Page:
1. We reaffirm our commitment to whole-chain traceability through the standardized global data platform of GS1. While this will be a challenging, multi-year transition toward standardization for our industry, we believe the entire food industry is moving in this direction, and that the produce industry will accrue benefits in traceability, efficiency and operations similar to past standardization initiatives such as Price Look-Up (PLU) coding and pallet size standardization.
2. In order for this initiative to be successful, it must have widespread and uniformly supported across the retail and foodservice industry, with consistent application. A primary goal of standardization is to prevent multiplicity of unique demands. Therefore, we are engaging leaders of the retail and foodservice industry to ensure that there is broad commitment and consistent expectation for this standardization initiative.
• In the foodservice sector, we have held discussions with leaders engaged in the Foodservice GS1 US Standards Initiative spearheaded by International Foodservice Distributors Association, National Restaurant Association and GS1 US to expand the use of these same standards. Their objective is to drive benefits in both enhanced supply chain efficiency and traceability. This initiative will impact directly on the produce supply chain as it will also require the use of the same GS1 standards recommended by PTI. There are lessons the PTI can incorporate from this initiative to help us reach our goal.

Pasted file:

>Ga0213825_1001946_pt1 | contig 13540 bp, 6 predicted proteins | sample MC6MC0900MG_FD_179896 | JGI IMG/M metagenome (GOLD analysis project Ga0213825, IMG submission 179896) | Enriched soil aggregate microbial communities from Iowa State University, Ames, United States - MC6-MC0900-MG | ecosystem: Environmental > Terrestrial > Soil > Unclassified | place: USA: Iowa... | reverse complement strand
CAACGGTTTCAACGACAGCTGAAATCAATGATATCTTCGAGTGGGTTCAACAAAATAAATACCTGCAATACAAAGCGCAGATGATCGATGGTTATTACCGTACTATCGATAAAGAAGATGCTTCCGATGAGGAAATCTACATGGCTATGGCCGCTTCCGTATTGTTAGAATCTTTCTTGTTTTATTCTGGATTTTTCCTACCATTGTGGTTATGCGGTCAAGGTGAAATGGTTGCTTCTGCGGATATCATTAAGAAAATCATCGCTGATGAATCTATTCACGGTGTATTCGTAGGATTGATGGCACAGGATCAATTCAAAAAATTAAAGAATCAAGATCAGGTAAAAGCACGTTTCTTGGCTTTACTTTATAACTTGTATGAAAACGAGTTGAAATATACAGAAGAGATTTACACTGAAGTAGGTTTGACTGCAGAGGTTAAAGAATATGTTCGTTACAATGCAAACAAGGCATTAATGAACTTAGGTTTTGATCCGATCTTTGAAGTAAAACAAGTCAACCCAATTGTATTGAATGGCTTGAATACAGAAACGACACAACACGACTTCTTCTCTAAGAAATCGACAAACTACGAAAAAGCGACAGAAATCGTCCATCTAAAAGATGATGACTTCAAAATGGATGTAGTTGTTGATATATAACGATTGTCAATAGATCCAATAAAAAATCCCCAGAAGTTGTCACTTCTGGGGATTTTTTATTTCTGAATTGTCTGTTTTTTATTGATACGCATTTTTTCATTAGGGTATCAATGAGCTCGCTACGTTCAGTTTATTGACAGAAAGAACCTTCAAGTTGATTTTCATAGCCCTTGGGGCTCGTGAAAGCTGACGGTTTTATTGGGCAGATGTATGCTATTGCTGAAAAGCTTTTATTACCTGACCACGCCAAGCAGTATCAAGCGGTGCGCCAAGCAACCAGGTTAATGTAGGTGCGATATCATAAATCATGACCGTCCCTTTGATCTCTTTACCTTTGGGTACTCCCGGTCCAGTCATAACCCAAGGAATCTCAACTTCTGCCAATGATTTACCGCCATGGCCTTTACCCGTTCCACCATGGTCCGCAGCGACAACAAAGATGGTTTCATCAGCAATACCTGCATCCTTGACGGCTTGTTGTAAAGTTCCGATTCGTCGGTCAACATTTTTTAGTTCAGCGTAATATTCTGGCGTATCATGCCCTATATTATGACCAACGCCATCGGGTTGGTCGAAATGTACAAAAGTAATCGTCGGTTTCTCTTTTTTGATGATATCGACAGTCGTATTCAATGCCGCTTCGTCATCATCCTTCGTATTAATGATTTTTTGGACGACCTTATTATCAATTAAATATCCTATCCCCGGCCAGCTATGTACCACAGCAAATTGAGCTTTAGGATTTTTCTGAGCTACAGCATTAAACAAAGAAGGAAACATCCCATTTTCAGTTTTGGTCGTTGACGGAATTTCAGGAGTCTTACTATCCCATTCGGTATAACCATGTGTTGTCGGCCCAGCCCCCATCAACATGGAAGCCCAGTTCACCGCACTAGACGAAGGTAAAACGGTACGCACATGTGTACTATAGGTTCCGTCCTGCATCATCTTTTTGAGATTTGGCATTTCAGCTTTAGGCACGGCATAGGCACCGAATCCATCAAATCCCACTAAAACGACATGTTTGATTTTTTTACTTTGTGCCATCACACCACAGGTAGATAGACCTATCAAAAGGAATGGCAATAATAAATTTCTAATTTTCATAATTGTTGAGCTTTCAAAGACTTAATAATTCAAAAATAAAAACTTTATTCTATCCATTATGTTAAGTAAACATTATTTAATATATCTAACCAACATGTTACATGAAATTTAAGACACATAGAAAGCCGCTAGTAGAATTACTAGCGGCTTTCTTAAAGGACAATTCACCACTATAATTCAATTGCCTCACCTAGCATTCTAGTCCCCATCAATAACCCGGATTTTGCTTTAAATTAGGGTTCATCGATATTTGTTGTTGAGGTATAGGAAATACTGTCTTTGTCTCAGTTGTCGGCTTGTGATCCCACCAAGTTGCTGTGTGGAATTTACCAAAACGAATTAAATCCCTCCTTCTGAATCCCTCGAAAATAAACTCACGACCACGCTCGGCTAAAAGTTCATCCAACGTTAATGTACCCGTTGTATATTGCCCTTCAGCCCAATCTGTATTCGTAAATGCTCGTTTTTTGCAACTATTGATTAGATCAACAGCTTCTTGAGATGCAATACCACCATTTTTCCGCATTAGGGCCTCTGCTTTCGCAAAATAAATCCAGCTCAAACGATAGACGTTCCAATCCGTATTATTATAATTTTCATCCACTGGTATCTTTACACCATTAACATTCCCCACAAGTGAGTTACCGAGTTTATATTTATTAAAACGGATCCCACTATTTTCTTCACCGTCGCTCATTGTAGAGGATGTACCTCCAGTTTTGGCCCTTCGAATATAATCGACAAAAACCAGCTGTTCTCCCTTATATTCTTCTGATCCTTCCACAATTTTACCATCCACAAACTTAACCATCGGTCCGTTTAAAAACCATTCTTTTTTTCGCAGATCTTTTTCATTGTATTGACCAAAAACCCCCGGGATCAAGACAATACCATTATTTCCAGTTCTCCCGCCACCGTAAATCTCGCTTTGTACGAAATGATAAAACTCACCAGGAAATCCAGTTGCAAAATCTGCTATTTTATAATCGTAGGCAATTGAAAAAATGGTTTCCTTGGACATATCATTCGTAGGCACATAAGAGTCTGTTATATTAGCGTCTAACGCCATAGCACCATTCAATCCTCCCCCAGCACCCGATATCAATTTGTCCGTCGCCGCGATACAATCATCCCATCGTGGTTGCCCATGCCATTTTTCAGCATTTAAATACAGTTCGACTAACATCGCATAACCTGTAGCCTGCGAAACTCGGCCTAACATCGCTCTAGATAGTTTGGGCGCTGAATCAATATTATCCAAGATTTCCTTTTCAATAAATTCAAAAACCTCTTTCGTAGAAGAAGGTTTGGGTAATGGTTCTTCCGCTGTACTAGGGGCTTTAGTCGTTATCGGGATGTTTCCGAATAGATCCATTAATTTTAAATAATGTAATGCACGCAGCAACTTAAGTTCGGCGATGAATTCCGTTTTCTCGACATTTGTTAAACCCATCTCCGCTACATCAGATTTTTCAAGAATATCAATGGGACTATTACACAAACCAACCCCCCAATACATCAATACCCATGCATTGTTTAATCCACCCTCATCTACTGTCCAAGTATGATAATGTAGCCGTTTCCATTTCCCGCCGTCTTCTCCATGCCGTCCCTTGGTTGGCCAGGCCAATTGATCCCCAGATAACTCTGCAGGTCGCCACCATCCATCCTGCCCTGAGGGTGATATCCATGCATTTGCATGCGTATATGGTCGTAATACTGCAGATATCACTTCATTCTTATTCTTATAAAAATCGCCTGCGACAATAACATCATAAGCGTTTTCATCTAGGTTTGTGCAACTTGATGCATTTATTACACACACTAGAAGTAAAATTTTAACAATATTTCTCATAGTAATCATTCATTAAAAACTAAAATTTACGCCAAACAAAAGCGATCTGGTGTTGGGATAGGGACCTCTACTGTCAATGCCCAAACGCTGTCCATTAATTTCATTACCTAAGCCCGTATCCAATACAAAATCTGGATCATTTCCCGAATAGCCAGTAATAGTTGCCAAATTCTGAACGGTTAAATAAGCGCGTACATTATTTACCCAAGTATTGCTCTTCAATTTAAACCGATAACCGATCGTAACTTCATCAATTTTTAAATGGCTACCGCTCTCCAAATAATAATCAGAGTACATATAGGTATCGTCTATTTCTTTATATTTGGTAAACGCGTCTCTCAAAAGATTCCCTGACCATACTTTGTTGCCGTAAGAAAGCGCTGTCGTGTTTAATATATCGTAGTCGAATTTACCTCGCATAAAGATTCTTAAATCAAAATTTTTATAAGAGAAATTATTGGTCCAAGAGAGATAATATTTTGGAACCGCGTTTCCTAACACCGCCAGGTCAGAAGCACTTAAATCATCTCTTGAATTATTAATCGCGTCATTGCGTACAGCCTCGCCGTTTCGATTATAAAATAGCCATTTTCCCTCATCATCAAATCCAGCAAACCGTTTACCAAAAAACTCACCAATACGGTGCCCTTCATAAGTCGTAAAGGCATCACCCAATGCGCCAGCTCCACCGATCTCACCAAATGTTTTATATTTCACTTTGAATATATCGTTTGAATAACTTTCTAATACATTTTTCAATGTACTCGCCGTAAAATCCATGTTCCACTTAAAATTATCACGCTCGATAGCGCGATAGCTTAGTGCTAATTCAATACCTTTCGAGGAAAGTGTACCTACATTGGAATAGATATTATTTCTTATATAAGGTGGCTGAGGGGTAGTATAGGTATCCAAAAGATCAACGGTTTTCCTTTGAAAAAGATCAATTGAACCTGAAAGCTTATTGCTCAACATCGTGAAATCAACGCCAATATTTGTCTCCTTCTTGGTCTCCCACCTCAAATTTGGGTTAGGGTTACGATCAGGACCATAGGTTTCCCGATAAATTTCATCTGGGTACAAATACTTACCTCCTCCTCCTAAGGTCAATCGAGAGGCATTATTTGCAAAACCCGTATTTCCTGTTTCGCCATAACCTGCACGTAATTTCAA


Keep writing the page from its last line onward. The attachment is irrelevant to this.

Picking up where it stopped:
• In the retail sector, we are also strengthening our alignment with other fresh food initiatives so retailers have a more comprehensive value proposition built on the same GS1 standards in use across all fresh food categories sold in their stores. This requires a broader retail initiative addressing fresh foods and a coordinated approach with the foodservice sector so that suppliers to both sectors have a harmonized approach.
3. There has been much discussion about why Milestones 4 and 5 calling for case labeling of produce are set one year before Milestone 6, which calls for receivers to record or capture this data from case labels. Our Boards have reviewed this issue and believe it is appropriate to make these milestone goals simultaneous, placing Milestones 4 and 5 concurrently with the present anticipated date for Milestone 6.